|US5546948||Nov 28, 1994||Aug 20, 1996||Boston Scientific Corporation||Ultrasound imaging guidewire|
|US5605162 *||Sep 1, 1993||Feb 25, 1997||Advanced Cardiovascular Systems, Inc.||Method for using a variable stiffness guidewire|
|US5643278||Apr 6, 1995||Jul 1, 1997||Leocor, Inc.||Stent delivery system|
|US5645064||Jun 7, 1995||Jul 8, 1997||Cardima, Inc.||High resolution intravascular signal detection|
|US5662622 *||Apr 4, 1995||Sep 2, 1997||Cordis Corporation||Intravascular catheter|
|US5682894 *||Apr 26, 1996||Nov 4, 1997||Orr; Gregory C.||Guide wire|
|US5690666||Nov 18, 1992||Nov 25, 1997||Target Therapeutics, Inc.||Ultrasoft embolism coils and process for using them|
|US5695483||Aug 17, 1995||Dec 9, 1997||Target Therapeutics Inc.||Kink-free spiral-wound catheter|
|US5702373||Aug 31, 1995||Dec 30, 1997||Target Therapeutics, Inc.||Composite super-elastic alloy braid reinforced catheter|
|US5720300||Feb 21, 1995||Feb 24, 1998||C. R. Bard, Inc.||High performance wires for use in medical devices and alloys therefor|
|US5725534||Jun 7, 1995||Mar 10, 1998||William Cook Europe A/S||Method of manufacturing an assembly for positioning an embolization coil in the vascular system, and such an assembly|
|US5733400 *||May 8, 1996||Mar 31, 1998||Cordis Corporation||Intravascular catheter|
|US5759161||Apr 26, 1996||Jun 2, 1998||Kaneka Medix Corporation||Medical wire and method for leaving implanted devices|
|US5788654 *||Jul 2, 1996||Aug 4, 1998||Schneider (Europe) A.G.||Wedge-tipped catheter guidewire|
|US5800455||Oct 14, 1997||Sep 1, 1998||Target Therapeutics, Inc.||Detachable embolic coil assembly|
|US5840046 *||Jun 21, 1996||Nov 24, 1998||Medtronic, Inc.||Guidewire having hydrophilic coating|
|US5843050 *||Nov 13, 1995||Dec 1, 1998||Micro Therapeutics, Inc.||Microcatheter|
|US5851203 *||Jul 14, 1997||Dec 22, 1998||Cordis Corporation||Neuro-microcatheter|
|US5865768 *||Sep 30, 1996||Feb 2, 1999||Medtronic, Inc.||Guide wire|
|US5891055 *||Aug 25, 1994||Apr 6, 1999||Schneider (Europe) A.G.||Guide wire|
|US5916143||Nov 13, 1996||Jun 29, 1999||Apple; Marc G.||Brachytherapy catheter system|
|US5957940||Oct 27, 1997||Sep 28, 1999||Eva Corporation||Fasteners for use in the surgical repair of aneurysms|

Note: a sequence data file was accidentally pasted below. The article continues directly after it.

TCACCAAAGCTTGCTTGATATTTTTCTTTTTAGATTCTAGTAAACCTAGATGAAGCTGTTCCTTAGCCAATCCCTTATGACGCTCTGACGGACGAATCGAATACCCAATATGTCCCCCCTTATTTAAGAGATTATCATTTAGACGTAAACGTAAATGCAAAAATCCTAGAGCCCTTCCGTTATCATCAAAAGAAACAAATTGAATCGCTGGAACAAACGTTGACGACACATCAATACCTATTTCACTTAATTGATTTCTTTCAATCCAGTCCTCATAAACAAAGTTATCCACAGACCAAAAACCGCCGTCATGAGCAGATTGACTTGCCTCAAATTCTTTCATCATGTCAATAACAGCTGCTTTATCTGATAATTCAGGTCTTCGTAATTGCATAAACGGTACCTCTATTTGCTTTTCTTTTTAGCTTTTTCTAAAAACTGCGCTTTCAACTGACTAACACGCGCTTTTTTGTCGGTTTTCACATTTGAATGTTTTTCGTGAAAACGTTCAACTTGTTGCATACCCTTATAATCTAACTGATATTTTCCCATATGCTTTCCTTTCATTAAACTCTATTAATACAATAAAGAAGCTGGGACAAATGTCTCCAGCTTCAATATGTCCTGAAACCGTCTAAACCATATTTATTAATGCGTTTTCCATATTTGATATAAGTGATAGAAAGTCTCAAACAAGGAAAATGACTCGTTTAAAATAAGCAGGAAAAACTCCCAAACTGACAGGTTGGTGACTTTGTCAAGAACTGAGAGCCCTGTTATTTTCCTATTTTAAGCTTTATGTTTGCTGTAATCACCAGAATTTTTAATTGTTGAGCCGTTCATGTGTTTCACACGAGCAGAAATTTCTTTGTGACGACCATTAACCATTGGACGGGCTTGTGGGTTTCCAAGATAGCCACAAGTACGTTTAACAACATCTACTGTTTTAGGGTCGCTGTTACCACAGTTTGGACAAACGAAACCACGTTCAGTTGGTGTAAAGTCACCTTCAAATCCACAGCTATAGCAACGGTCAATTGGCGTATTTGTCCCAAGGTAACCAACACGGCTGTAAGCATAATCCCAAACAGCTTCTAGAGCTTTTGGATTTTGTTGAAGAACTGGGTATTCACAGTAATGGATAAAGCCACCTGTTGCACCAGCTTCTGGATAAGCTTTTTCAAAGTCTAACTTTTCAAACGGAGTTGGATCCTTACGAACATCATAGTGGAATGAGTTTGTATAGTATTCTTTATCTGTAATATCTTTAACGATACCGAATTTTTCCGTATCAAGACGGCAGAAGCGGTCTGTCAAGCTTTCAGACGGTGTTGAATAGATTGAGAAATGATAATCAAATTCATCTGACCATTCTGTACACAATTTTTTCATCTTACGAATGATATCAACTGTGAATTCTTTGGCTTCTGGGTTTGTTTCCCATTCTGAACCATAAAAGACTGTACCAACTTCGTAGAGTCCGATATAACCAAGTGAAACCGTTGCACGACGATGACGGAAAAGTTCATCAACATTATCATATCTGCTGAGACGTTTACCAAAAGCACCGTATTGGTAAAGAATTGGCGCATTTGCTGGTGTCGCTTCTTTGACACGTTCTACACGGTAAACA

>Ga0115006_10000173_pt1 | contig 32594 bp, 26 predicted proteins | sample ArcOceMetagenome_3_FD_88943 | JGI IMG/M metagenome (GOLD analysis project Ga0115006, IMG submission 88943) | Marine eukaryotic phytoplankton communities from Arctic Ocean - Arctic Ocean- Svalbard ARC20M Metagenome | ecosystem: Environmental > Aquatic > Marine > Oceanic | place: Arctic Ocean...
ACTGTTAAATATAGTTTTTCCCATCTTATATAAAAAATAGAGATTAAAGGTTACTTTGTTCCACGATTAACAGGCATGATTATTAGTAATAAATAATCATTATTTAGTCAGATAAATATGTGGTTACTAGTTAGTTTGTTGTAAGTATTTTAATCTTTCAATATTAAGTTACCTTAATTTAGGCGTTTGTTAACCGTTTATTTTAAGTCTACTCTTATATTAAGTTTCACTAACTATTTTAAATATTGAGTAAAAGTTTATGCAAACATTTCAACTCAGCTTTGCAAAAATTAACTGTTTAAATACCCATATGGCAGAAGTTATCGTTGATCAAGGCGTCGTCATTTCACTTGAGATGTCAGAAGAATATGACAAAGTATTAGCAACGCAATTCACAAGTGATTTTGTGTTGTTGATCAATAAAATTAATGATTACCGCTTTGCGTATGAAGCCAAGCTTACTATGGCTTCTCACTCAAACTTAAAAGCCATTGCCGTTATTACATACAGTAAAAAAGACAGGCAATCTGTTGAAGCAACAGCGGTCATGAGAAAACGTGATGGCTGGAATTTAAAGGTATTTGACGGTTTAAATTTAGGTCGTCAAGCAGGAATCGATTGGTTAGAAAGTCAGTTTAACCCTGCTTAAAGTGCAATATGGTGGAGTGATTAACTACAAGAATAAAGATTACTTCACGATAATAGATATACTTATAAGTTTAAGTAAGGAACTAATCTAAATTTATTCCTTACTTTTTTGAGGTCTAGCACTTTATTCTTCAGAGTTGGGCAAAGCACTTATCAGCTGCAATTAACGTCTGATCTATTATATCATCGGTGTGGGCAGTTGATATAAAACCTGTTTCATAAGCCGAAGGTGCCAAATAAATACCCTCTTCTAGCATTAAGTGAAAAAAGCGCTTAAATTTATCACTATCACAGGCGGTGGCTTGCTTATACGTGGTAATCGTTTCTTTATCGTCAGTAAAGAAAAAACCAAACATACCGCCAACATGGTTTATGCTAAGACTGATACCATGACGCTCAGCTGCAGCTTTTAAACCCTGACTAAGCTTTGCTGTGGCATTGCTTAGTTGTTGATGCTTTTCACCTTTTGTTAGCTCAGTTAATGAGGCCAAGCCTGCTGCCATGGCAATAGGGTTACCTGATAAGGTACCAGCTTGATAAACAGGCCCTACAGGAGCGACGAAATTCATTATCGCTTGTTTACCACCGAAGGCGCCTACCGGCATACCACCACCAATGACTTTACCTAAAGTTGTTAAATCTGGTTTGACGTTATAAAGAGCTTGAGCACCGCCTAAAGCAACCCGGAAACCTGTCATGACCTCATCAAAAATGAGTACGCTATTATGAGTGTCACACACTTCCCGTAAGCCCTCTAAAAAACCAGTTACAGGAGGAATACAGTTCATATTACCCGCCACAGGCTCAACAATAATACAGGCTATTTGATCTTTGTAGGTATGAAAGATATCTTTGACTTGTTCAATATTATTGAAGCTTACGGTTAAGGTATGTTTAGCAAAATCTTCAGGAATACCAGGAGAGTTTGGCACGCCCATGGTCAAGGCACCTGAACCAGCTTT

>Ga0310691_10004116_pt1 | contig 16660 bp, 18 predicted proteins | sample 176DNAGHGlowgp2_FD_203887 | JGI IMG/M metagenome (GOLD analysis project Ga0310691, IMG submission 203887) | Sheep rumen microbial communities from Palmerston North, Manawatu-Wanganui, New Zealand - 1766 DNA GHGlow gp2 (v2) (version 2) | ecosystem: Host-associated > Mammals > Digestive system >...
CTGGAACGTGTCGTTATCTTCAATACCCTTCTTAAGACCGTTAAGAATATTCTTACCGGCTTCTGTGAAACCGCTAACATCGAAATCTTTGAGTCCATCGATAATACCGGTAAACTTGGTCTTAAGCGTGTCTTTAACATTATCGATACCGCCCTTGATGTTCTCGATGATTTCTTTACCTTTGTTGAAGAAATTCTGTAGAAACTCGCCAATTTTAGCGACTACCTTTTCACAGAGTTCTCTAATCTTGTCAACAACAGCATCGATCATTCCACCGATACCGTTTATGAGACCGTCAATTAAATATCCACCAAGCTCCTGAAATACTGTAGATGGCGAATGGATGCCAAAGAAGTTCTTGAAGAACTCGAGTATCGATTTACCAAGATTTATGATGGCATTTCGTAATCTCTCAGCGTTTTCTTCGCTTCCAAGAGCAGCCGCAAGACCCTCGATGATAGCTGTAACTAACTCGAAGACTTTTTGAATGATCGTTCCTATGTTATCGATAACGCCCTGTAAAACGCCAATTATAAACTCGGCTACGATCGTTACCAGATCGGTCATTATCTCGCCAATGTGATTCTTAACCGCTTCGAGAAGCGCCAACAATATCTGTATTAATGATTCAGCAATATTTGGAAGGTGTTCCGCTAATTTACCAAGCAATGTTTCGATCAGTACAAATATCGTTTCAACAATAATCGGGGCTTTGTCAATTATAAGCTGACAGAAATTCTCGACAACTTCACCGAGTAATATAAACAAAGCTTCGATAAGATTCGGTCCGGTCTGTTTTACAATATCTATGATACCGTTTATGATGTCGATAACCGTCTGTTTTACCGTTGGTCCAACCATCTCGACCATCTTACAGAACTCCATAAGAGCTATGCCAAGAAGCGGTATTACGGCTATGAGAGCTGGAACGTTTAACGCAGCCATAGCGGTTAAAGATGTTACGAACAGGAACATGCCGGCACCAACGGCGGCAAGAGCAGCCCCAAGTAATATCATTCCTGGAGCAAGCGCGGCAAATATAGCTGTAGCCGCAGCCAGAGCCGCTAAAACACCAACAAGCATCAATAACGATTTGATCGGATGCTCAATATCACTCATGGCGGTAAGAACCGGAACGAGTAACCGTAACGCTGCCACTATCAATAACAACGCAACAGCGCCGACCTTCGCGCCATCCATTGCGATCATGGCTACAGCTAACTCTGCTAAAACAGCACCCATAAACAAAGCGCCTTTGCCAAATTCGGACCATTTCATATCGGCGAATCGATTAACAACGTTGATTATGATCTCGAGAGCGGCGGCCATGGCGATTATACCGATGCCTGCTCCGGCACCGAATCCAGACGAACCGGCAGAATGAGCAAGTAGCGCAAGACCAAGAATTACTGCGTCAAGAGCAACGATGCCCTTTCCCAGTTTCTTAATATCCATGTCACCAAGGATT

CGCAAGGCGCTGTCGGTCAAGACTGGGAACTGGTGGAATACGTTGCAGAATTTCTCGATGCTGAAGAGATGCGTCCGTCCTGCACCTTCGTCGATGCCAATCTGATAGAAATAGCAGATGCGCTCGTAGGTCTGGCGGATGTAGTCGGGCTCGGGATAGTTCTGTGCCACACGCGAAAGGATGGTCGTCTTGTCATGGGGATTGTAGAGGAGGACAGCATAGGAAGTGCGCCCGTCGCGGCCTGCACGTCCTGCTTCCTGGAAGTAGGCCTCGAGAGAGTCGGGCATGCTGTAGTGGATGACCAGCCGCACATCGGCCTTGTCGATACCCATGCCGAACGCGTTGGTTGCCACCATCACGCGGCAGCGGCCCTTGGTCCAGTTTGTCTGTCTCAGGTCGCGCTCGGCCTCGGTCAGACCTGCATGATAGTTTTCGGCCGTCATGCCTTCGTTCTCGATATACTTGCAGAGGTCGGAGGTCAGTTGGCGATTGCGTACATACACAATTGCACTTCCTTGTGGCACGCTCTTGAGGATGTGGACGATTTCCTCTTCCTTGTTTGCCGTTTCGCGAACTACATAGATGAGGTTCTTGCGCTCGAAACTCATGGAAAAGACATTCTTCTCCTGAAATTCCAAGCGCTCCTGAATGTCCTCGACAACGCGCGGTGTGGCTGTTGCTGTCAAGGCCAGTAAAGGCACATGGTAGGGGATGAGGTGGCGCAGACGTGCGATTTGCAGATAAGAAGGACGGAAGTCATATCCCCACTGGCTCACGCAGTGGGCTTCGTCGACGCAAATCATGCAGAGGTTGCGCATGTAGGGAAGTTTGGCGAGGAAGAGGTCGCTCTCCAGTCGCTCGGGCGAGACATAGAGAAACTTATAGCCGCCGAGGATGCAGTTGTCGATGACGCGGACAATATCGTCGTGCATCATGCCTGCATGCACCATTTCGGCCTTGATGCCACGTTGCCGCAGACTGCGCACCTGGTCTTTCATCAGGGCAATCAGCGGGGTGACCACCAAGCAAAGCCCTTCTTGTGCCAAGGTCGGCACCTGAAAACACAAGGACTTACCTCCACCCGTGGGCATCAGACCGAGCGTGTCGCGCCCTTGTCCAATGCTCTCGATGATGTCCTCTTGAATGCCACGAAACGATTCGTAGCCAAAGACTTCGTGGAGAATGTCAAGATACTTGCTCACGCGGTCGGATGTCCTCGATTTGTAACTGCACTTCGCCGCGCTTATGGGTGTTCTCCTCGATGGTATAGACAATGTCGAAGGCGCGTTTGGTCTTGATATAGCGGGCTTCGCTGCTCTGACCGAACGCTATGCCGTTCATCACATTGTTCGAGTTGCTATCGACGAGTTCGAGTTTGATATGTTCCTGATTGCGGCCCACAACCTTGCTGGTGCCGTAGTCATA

|US5984877||Feb 5, 1991||Nov 16, 1999||Fleischhacker, Jr.; Joseph F.||Guide wire marker technique and coil spring marker technique|
|US5993424 *||Feb 21, 1997||Nov 30, 1999||Cordis Corporation||Guidewire having a distal tip that can change its shape within a vessel|
|US6139511 *||Jun 29, 1998||Oct 31, 2000||Advanced Cardiovascular Systems, Inc.||Guidewire with variable coil configuration|
|US6142975 *||Dec 31, 1998||Nov 7, 2000||Advanced Cardiovascular Systems, Inc.||Guidewire having braided wire over drawn tube construction|
|US6159206 *||Oct 29, 1998||Dec 12, 2000||Kaneka Medix Corporation||Medical implement for depositing implanted device and method of depositing implanted device|
|US6306124 *||Feb 24, 2000||Oct 23, 2001||Micro Therapeutics, Inc.||Microcatheter|
|US6348041 *||Mar 29, 2000||Feb 19, 2002||Cook Incorporated||Guidewire|
|US6383146 *||Mar 29, 2000||May 7, 2002||Cook Incorporated||Guidewire|
|US6458092 *||Sep 30, 1998||Oct 1, 2002||C. R. Bard, Inc.||Vascular inducing implants|
|US9537917||Title not available|
|US9538066||Title not available|
|DE3641935A1||Dec 9, 1986||Jun 19, 1987||Harald Maslanka||Surgical gripping instrument|
|EP0119688A2||Jan 23, 1984||Sep 26, 1984||Alexander Balko||Apparatus for restoring patency to body vessels|
|EP0318046A2||Nov 26, 1988||May 31, 1989||Boston Scientific Corporation||Medical guidewire|
|EP0369383A1||Nov 13, 1989||May 23, 1990||Cordis Corporation||Catheter having sections of variable torsion characteristics|
|EP0562759A1||Mar 18, 1993||Sep 29, 1993||The Titan Corporation||Interstitial X-ray needle|
|EP0696447A2||Aug 10, 1995||Feb 14, 1996||Cardiovascular Concepts, Inc.||Apparatus and methods for deployment release of intraluminal prostheses|
|EP0717969A2||Dec 19, 1995||Jun 26, 1996||Target Therapeutics, Inc.||Implant delivery assembly with expandable coupling/decoupling mechanism|
|EP0737487A2||Apr 8, 1993||Oct 16, 1996||Cardiorhythm||Steerable electrode catheter|
|EP0812579A1||Jun 12, 1997||Dec 17, 1997||Nitinol Devices & Components Inc.||A stent assembly|
|EP0820782A2||Jul 10, 1997||Jan 28, 1998||Target Therapeutics, Inc.||Micro-braided catheter guidewire|
|EP0826389A2||Aug 28, 1997||Mar 4, 1998||Asahi Intecc Co., Ltd.||Guide wire|
|EP0972541A2||Jul 15, 1999||Jan 19, 2000||EndoSonics Corporation||Intravascular radiation delivery device|
|WO1991013592A1||Jan 3, 1991||Sep 19, 1991||Univ California||Endovascular electrolytically detachable guidewire tip|
|WO1992013483A1||Feb 4, 1992||Aug 20, 1992||Lake Region Mfg||Multifilar coil guide wire|
|WO1992019151A1||May 6, 1992||Nov 12, 1992||Target Therapeutics Inc||Catheter guide wire|
|WO1993004722A2||Sep 4, 1992||Mar 18, 1993||Mayo Foundation||Flexible tubular device for use in medical applications|
|WO1993005842A1||Sep 23, 1992||Apr 1, 1993||Medtronic Inc||Catheter with spring coil inner lumen|
|WO1993006883A1||Sep 15, 1992||Apr 15, 1993||Target Therapeutics Inc||Vasoocclusion coil with attached fibrous element(s)|
|WO1993011823A1||Dec 4, 1992||Jun 24, 1993||Target Therapeutics Inc||Detachable pusher-vasoocclusion coil assembly with threaded coupling|
|WO1994006502A2||Sep 3, 1993||Mar 31, 1994||Target Therapeutics Inc||Detachable embolic coil assembly|
|WO1994006503A1||Sep 13, 1993||Mar 31, 1994||Target Therapeutics Inc||Detachable embolic coil assembly|
|WO1994007560A1||Sep 23, 1993||Apr 14, 1994||Target Therapeutics Inc||Vasoocclusion coil with attached fibrous element(s)|
|WO1994009705A1||Oct 26, 1993||May 11, 1994||Target Therapeutics Inc||Vasoocclusion coil with woven fibrous tubular covering|
|WO1994010936A1||Oct 15, 1993||May 26, 1994||Target Therapeutics Inc||Ultrasoft embolism devices and process for using|
|WO1994011051A1||Feb 3, 1993||May 26, 1994||Target Therapeutics Inc||Large diameter vasoocclusion coil|